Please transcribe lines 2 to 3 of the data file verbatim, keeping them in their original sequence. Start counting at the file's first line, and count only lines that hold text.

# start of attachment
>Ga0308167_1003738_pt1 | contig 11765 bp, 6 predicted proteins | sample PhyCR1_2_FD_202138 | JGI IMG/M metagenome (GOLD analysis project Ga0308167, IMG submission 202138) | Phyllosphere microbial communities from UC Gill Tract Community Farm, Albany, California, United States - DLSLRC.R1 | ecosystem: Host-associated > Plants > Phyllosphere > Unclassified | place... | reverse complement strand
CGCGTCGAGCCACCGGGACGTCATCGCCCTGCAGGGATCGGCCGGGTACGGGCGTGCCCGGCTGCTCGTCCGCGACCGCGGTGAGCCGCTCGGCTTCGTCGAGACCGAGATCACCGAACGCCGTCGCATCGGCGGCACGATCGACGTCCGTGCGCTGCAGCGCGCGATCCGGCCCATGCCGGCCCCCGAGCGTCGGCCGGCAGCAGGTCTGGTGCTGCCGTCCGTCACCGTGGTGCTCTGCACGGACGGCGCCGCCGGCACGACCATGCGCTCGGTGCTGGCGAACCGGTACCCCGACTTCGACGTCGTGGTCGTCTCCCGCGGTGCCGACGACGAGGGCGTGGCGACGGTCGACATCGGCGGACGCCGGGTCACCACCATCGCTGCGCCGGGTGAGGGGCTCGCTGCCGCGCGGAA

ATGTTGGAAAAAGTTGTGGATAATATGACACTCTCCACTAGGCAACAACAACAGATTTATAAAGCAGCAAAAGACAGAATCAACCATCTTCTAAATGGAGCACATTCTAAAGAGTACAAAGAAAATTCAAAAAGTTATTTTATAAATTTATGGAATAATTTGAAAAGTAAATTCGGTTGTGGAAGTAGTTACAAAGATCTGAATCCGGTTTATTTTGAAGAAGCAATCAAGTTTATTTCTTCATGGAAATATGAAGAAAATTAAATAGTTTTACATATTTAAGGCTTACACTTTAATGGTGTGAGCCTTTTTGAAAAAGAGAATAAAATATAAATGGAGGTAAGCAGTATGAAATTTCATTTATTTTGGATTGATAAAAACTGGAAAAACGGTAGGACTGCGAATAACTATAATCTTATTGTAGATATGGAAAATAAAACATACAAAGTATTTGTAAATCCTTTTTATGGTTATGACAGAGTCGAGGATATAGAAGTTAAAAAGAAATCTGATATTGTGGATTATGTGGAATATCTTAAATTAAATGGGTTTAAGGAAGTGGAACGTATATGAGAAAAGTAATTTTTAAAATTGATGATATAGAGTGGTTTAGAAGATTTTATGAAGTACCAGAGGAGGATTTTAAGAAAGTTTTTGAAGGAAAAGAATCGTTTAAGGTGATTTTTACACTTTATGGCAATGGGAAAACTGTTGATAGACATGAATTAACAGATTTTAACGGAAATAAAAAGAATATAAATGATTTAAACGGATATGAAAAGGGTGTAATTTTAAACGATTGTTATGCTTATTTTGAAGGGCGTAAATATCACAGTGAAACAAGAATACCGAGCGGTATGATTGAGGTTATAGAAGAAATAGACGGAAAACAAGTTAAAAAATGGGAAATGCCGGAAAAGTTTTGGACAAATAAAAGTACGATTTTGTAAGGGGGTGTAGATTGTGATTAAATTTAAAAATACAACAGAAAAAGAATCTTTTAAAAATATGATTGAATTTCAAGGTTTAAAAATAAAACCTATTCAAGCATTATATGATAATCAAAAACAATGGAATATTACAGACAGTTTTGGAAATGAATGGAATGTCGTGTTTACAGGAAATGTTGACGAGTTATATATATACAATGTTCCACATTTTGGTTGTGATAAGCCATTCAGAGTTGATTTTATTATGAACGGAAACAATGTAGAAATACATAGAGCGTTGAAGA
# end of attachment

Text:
CGCGTCGAGCCACCGGGACGTCATCGCCCTGCAGGGATCGGCCGGGTACGGGCGTGCCCGGCTGCTCGTCCGCGACCGCGGTGAGCCGCTCGGCTTCGTCGAGACCGAGATCACCGAACGCCGTCGCATCGGCGGCACGATCGACGTCCGTGCGCTGCAGCGCGCGATCCGGCCCATGCCGGCCCCCGAGCGTCGGCCGGCAGCAGGTCTGGTGCTGCCGTCCGTCACCGTGGTGCTCTGCACGGACGGCGCCGCCGGCACGACCATGCGCTCGGTGCTGGCGAACCGGTACCCCGACTTCGACGTCGTGGTCGTCTCCCGCGGTGCCGACGACGAGGGCGTGGCGACGGTCGACATCGGCGGACGCCGGGTCACCACCATCGCTGCGCCGGGTGAGGGGCTCGCTGCCGCGCGGAA

ATGTTGGAAAAAGTTGTGGATAATATGACACTCTCCACTAGGCAACAACAACAGATTTATAAAGCAGCAAAAGACAGAATCAACCATCTTCTAAATGGAGCACATTCTAAAGAGTACAAAGAAAATTCAAAAAGTTATTTTATAAATTTATGGAATAATTTGAAAAGTAAATTCGGTTGTGGAAGTAGTTACAAAGATCTGAATCCGGTTTATTTTGAAGAAGCAATCAAGTTTATTTCTTCATGGAAATATGAAGAAAATTAAATAGTTTTACATATTTAAGGCTTACACTTTAATGGTGTGAGCCTTTTTGAAAAAGAGAATAAAATATAAATGGAGGTAAGCAGTATGAAATTTCATTTATTTTGGATTGATAAAAACTGGAAAAACGGTAGGACTGCGAATAACTATAATCTTATTGTAGATATGGAAAATAAAACATACAAAGTATTTGTAAATCCTTTTTATGGTTATGACAGAGTCGAGGATATAGAAGTTAAAAAGAAATCTGATATTGTGGATTATGTGGAATATCTTAAATTAAATGGGTTTAAGGAAGTGGAACGTATATGAGAAAAGTAATTTTTAAAATTGATGATATAGAGTGGTTTAGAAGATTTTATGAAGTACCAGAGGAGGATTTTAAGAAAGTTTTTGAAGGAAAAGAATCGTTTAAGGTGATTTTTACACTTTATGGCAATGGGAAAACTGTTGATAGACATGAATTAACAGATTTTAACGGAAATAAAAAGAATATAAATGATTTAAACGGATATGAAAAGGGTGTAATTTTAAACGATTGTTATGCTTATTTTGAAGGGCGTAAATATCACAGTGAAACAAGAATACCGAGCGGTATGATTGAGGTTATAGAAGAAATAGACGGAAAACAAGTTAAAAAATGGGAAATGCCGGAAAAGTTTTGGACAAATAAAAGTACGATTTTGTAAGGGGGTGTAGATTGTGATTAAATTTAAAAATACAACAGAAAAAGAATCTTTTAAAAATATGATTGAATTTCAAGGTTTAAAAATAAAACCTATTCAAGCATTATATGATAATCAAAAACAATGGAATATTACAGACAGTTTTGGAAATGAATGGAATGTCGTGTTTACAGGAAATGTTGACGAGTTATATATATACAATGTTCCACATTTTGGTTGTGATAAGCCATTCAGAGTTGATTTTATTATGAACGGAAACAATGTAGAAATACATAGAGCGTTGAAGA